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Paris' sandy social

The French capital has again created a makeshift seaside resort for the underserved.

August 02, 2003|Kristin Hohenadel | Special to The Times

Paris

The cruelest month in this fair city has always been August, when the lucky flock to their summer houses in Brittany or the Dordogne, and broke, workaholic or otherwise stranded Parisians are left to wander the desolate streets with the tourists.

Paris Mayor Bertrand Delanoe had a conversation with one of those unlucky souls in 2001, an elderly woman who told him she didn't have the means to get away for the sacred French summer holiday. So the mayor had an extravagant brainstorm -- to bring the plage, or beach (sand, palm trees, beach chairs, volleyball court and all), plus outdoor sports, activities for the kids, cafes and entertainment -- to those who couldn't get away themselves. And to give the city's summer tourists, the majority of whom have traditionally been American, a place to rendezvous in the city center.

Detractors of the city's first socialist and openly gay mayor predicted that last year's inaugural Paris Plage -- a free populist event that cost the city 1.5 million euros -- would be, according to one right-wing counselor, "Malibu-on-the-Seine," a "homo, bi and trans" parade. Critics declared it a waste of public resources that could be spent building low- income housing or improving rough neighborhoods. Motorists were furious that the avidly anti-car Delanoe -- who is working on the installation of a Paris tramway -- wanted to reclaim the Seine for human beings, shutting down the roadways around the river to make way for bikes, roller-bladers and bathing beauties.

Delanoe was going to throw a big party, but would anybody come?

Though the monthlong festival opened in chilly, rainy weather, Parisians came in droves, families took the train in from the low-income suburbs and tourists found their way to Paris Beach. The mayor's ambitious leap of imagination attracted a startling 2.3 million visitors -- more than anyone had predicted. Paris Plage came to symbolize Delanoe's public spiritedness, his desire to make Paris a more democratic city, to show the world that it's a daring, lively metropolis with its arms wide open to the world -- tourists and 2012 Olympics organizers take note -- not a dusty old European museum.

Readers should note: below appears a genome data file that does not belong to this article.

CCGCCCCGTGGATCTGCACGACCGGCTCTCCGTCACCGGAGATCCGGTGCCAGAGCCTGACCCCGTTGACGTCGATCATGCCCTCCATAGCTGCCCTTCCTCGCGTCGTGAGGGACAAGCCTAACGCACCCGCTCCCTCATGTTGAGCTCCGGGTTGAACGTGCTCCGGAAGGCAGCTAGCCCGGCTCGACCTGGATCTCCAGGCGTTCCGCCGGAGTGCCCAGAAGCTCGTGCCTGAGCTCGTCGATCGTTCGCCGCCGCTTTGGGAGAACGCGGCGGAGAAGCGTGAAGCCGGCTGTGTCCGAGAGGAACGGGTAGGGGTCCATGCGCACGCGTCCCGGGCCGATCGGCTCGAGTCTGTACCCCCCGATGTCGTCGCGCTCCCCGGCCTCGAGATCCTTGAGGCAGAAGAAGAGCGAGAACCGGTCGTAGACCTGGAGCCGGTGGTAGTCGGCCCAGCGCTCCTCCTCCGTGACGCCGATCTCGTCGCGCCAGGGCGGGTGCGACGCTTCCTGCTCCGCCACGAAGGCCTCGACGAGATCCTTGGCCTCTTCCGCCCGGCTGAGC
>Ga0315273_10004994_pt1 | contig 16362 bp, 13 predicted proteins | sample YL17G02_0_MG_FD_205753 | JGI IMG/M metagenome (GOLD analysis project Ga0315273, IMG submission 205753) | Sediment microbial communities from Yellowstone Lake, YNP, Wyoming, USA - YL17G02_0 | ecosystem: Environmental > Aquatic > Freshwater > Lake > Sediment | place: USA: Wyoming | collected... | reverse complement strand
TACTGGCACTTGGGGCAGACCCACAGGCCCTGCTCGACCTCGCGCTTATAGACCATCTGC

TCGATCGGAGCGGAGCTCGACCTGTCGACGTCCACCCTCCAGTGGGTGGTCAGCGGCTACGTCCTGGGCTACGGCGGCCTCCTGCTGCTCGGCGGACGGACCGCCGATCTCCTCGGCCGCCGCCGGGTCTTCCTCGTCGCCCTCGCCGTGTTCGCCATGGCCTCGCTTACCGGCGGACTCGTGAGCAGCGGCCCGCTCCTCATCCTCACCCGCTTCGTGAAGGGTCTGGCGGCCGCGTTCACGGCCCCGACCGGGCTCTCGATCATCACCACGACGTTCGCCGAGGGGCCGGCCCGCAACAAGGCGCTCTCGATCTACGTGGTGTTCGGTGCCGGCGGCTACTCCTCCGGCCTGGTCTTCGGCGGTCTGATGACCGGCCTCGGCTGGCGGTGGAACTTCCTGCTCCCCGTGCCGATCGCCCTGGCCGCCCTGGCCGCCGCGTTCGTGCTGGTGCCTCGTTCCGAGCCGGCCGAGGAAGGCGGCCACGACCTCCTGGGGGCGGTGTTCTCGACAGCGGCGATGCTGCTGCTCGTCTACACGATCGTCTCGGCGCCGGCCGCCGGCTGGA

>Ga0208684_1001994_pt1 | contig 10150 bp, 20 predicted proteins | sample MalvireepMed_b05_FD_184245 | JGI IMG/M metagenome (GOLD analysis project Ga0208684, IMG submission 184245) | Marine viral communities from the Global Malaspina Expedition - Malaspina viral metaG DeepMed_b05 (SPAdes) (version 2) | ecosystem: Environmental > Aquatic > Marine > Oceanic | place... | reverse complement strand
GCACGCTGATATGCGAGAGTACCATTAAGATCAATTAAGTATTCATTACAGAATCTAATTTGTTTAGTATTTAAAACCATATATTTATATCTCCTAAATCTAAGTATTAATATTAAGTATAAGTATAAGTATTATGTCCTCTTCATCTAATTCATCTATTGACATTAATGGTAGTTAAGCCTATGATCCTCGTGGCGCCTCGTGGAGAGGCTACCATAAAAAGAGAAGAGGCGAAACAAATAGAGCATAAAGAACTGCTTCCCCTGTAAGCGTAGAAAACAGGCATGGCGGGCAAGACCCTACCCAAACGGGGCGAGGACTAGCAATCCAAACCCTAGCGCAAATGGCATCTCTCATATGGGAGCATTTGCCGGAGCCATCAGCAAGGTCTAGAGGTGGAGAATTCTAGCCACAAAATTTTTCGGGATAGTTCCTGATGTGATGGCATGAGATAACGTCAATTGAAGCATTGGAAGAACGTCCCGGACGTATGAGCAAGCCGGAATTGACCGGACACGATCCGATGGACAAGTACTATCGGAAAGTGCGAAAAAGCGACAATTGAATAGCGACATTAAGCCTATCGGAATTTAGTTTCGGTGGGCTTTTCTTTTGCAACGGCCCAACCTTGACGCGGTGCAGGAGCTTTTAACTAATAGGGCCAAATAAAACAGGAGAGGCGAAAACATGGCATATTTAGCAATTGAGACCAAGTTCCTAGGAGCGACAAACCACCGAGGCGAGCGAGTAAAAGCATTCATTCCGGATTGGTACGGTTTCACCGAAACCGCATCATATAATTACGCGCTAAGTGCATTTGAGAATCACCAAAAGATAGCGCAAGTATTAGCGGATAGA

Last year, the Paris daily Le Monde declared that, illuminated by the triumph of that bright success, Delanoe had become a leading figure in the ailing Socialist party, which was set adrift when former Prime Minister Lionel Jospin trailed even the extreme right candidate Jean-Marie Le Pen, a low point in recent French political history.

Delanoe followed the Plage with last fall's Nuit Blanche ("White Night"), in which Paris' museums, cinemas, parks, gardens, churches and other sites stayed open all night. The festivities were marred when the mayor -- who until then was often seen around town, sometimes walking alone, without bodyguards -- was stabbed in the stomach at a public gathering by an anti-gay, extreme-right attacker. But Delanoe has never let the incident, from which he recovered fully, detract from his public poise and enthusiasm.

Dapper and sharp-witted, he held a news conference at Hotel de Ville announcing this year's edition of Paris Plage. The event, he said, "is dedicated to the hundreds of thousands of Parisians and residents of the greater Paris area who don't go on vacation -- the elderly, the children, in short, the people who don't go. Last year, you teased me because the bobos came too," he said with a smile, and added that he certainly didn't have a problem with that, because there was room for everyone. Paris Plage, he said, represents "conviviality -- for people who are unhappy or isolated to have a manner to go out and to share ... the pleasure of being together."

According to the Paris daily Liberation, this year, Paris Plage has inspired copy-cat operations in other parts of Europe, including Budapest Plage, Berlin Plage and Brussels Plage. And residents in other parts of France can save fare on a train ticket with Toulouse Plage, Tourcoing Plage and Wissous Plage, the latter consisting of a temporary swimming pool in the municipal stadium surrounded by sand, umbrellas, volleyball and pingpong tables designed to bring the beach to that community of 5,200 people in the Essonne.

Standing-room only

This year's Paris Plage kicked off Sunday, July 20, amid a weeks-long heat wave, and from the moment it opened at 9 a.m. every one of the 300 lounge chairs was taken on the 1.8 miles of "plage." In the week before the opening, trucks carted in 3,000 tons of sand and 80 palm trees -- the mayor of Paris walked around in his construction vest, a boule specialist tested the court and Jean-Christophe Choblet, a scenic designer, rushed around making sure everything was perfect. This year, Delanoe said, is "not a new concept but a new performance of a concept that worked."

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